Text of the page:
Gasoline prices in Vietnam could rise by another 30 percent in the next few months, which in turn could drive inflation up, investment fund VinaCapital has warned.
Russia’s attack on Ukraine has caused global oil prices to rise by nearly 40 percent, and by 70 percent at one point, and this could add 1.5 percentage points to Vietnam’s inflation rate, Michael Kokalari, the fund’s chief economist, said in a recent note.
“The escalation to inflation from higher oil prices that we are envisioning would leave inflation in Vietnam at around 3 percent, which is still below the government’s stated maximum 4 percent inflation target for 2022”.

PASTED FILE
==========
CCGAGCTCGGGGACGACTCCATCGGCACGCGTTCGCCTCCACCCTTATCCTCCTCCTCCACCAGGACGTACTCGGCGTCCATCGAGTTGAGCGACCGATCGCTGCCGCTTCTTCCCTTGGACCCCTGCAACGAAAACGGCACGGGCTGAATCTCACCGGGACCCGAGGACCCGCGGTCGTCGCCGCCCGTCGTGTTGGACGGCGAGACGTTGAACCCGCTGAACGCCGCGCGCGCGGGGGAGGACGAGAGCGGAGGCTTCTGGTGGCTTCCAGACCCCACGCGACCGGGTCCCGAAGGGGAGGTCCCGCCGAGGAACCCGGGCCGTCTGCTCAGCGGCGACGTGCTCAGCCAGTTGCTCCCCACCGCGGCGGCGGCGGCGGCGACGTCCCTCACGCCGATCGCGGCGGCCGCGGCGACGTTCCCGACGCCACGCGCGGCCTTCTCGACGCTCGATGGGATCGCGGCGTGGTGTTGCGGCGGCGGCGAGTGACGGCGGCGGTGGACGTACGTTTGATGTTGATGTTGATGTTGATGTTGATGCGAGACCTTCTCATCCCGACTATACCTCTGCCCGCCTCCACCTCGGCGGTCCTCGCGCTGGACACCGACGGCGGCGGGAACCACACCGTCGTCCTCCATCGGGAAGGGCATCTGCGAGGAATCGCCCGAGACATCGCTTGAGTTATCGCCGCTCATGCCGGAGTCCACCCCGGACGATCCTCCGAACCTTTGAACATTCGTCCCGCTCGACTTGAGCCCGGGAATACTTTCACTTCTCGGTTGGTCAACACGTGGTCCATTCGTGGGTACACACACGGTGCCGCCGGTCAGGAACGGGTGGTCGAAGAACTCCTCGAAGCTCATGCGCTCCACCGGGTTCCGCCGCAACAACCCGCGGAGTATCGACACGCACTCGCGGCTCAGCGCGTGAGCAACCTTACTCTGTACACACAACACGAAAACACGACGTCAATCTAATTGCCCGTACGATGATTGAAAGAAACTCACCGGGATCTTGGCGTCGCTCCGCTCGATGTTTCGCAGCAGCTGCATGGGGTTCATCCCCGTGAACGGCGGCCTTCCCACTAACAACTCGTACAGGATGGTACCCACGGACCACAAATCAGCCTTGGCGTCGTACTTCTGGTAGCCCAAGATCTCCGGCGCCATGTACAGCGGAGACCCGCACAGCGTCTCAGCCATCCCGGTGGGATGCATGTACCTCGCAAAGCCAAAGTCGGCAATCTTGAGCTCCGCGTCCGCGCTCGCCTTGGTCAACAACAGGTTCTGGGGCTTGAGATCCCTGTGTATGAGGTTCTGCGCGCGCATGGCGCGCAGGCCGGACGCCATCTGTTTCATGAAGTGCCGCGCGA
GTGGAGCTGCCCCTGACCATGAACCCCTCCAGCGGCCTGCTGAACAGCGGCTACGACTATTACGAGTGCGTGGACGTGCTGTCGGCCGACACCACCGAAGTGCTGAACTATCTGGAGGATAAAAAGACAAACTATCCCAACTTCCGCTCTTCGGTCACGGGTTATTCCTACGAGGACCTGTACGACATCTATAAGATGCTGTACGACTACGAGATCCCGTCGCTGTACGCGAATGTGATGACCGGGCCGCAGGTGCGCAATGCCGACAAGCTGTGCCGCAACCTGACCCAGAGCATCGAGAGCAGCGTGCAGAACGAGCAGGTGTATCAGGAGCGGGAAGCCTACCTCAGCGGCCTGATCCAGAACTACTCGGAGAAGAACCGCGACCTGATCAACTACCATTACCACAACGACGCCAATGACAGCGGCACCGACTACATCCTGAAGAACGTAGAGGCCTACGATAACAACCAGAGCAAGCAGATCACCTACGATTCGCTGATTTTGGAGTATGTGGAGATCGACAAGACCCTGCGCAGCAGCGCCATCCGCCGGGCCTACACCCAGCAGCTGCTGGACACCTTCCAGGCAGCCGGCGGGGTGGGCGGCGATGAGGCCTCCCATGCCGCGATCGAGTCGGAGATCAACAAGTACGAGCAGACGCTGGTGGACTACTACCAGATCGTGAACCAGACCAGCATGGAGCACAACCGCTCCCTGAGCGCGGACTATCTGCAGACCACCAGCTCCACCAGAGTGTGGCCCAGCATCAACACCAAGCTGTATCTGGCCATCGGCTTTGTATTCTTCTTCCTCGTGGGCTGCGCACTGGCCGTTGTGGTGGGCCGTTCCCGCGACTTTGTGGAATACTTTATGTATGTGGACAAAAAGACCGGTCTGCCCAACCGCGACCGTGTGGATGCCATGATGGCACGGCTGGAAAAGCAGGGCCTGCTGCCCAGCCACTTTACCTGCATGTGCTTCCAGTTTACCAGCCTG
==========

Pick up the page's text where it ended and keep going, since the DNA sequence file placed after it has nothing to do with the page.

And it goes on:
Gasoline prices were raised by 10 percent last week to a record VND29,820 ($1.30). They have risen by around 28 percent since the end of December.
But otherwise the Russia-Ukraine crisis is only likely to have a “modest” impact on the Vietnamese economy, given that direct linkages between Vietnam and Russia are fairly minimal, Kokalari said.
Russia accounts for less than 1 percent of Vietnam’s exports and imports, and 4 percent of tourist arrivals (pre-Covid), he added.
VinaCapital expects a spike in the value of the U.S. dollar to disrupt foreign exchange markets and prompt a 1-2 percent depreciation in the value of the dong.
But the fundamentals supporting the dong remain strong, such as rising FDI inflows and an imminent return to a trade surplus, it added.
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